All hail Josh Marshall, genuine savior of journalism and a hero of sorts; the Izzy Stone comparison is actually apt. If you visit the Café wing of Josh's many mansions today, you'll find a symposium on Todd Gitlin's new book, called The Bulldozer and the Big Tent, about the current state of the Democrats, et al, and also both Todd and MJ Rosenberg musing on whether Bush intends to attack Iran. Again, the genius of this administration is to be so awful in so many ways no one can keep up with them. Attacking Iran. Can you imagine how awful that will be when they strike back in a way Iraq never could?
Shorter Yglesias: Bush not as competent as Stalin.
We were disappointed with Vanity Fair's story on Gore and the media yesterday, so we should mention that we remain thrilled that they found a place for Don Bartlett and James Steele and when Time decided they could not afford them. Here are the fruits of VF's investment: "Billions over Baghdad," here.
(Not a bad cover, either, guys.)
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Charles McEniry simply does not understand that companies must maintain an annual "status" payment that helps to inflate the value of the company's stock simply by being attached to the company. This Company Expense Obligation can cost from several hundred thousand to up to 600 million dollars annually. Although the Company Expense Obligation may not affect the actual performance of the company, shareholders believe that the more money the Company Expense Obligation costs the company, the more valuable the stock.
With all due respect to Mr. Pierce (and that is a very great amount indeed), Jefferson's "self-evident" in the preamble of our Declaration does not mean "obvious," it means "clear to the rational process." In other words, he was pointing out that the radical assertions to follow were not derived from Faith or Emotion, but from Reason.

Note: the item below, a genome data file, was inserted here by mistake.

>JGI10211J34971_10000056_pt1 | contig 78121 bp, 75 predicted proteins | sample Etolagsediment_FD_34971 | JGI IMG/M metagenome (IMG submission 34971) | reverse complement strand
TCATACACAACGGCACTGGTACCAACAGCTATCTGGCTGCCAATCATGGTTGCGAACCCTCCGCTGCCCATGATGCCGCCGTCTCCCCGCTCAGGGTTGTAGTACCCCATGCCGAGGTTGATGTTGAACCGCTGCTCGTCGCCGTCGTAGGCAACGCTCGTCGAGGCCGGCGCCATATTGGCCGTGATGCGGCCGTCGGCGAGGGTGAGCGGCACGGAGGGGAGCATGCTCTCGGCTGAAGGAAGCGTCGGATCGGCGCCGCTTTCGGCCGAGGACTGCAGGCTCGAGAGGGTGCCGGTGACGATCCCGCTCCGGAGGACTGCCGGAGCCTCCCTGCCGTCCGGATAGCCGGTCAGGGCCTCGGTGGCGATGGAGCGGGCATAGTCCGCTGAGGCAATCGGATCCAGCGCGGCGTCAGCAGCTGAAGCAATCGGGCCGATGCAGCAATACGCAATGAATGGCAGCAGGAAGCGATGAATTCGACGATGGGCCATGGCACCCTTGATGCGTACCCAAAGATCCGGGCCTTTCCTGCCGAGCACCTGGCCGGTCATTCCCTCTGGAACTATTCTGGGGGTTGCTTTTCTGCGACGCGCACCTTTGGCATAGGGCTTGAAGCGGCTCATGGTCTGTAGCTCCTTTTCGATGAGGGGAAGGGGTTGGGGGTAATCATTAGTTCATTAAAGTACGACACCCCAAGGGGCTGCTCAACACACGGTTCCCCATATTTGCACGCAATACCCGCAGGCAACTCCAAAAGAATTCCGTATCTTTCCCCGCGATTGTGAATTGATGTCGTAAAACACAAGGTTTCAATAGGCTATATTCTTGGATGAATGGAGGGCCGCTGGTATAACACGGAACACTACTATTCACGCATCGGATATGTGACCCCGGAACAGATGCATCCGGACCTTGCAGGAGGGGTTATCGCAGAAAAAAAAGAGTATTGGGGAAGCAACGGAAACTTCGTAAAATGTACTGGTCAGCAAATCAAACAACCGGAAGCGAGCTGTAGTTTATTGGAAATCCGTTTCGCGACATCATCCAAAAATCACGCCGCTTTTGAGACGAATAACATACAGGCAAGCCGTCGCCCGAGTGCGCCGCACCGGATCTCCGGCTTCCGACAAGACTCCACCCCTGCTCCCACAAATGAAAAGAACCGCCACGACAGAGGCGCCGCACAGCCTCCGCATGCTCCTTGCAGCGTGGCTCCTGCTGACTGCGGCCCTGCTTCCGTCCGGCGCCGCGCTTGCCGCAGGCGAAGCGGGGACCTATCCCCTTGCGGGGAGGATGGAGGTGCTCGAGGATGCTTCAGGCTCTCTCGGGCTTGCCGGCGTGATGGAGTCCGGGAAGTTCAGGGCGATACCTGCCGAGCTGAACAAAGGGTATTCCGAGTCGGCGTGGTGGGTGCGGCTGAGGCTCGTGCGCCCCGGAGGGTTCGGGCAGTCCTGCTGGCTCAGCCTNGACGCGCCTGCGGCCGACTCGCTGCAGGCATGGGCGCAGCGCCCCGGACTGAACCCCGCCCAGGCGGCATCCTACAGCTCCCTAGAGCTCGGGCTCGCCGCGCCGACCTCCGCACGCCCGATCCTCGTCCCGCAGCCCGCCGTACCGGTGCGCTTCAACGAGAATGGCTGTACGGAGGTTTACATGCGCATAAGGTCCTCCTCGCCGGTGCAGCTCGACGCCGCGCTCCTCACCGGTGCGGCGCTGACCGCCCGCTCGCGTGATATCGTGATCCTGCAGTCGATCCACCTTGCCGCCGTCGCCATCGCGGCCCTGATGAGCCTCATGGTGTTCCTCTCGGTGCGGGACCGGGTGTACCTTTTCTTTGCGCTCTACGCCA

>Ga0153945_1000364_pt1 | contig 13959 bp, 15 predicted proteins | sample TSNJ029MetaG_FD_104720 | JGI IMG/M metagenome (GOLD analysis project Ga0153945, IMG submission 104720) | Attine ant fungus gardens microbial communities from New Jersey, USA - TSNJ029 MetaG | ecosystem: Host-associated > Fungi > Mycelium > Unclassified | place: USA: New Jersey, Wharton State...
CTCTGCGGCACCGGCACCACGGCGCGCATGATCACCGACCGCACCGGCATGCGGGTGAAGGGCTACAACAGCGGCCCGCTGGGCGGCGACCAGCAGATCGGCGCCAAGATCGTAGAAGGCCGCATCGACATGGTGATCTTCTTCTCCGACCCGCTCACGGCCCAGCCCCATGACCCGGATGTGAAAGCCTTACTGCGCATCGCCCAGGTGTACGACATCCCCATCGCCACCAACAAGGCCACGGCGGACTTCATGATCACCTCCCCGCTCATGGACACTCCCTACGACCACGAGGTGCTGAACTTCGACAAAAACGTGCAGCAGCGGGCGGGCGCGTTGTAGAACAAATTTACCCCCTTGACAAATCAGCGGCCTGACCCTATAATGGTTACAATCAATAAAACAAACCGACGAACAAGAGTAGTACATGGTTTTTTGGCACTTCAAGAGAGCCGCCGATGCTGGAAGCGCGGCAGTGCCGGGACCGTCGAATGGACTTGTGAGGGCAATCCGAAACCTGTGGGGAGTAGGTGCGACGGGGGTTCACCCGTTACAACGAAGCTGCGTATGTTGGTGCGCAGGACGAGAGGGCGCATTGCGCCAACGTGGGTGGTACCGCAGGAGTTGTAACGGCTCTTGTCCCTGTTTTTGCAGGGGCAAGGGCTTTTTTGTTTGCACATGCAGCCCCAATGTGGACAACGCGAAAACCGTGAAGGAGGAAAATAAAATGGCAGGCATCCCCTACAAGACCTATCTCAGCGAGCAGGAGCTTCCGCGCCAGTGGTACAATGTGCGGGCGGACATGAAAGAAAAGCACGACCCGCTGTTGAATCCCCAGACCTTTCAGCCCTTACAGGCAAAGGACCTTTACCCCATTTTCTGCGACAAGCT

Awhile back you recommended James P. Young's book, Reconsidering American Liberalism, which caused me to dig it out of my library and reread it -- an exercise that turned out to be well worth it. Could you recommend a book that you have found particularly valuable for understanding the methodology of the study of history? I'm thinking less of a classic work like Collingwood and more along the lines of a smart, relatively recently published survey, kind of like Young's book or perhaps an edited volume with several contributors.
Eric replies: Thanks for asking, and let me recommend, in the strongest possible terms, Peter Novick's That Noble Dream: The 'Objectivity Question' and the American Historical Profession, one of the most impressive works of intellectual history I've ever read. It's not that recent, though.
The line in the President's speech about the US Military being the greatest force for human liberation is nothing more than "White Man's Burden" from the early 1900's. In the past I believe that the President made reference to "brown skin" being a reason some people didn't want to help Iraq.
Let's face it. Iraq doesn't want what we have (republican democracy), although we want what they have (oil). It's time to come to some sort of end to this folly and redeploy before we don't have a military.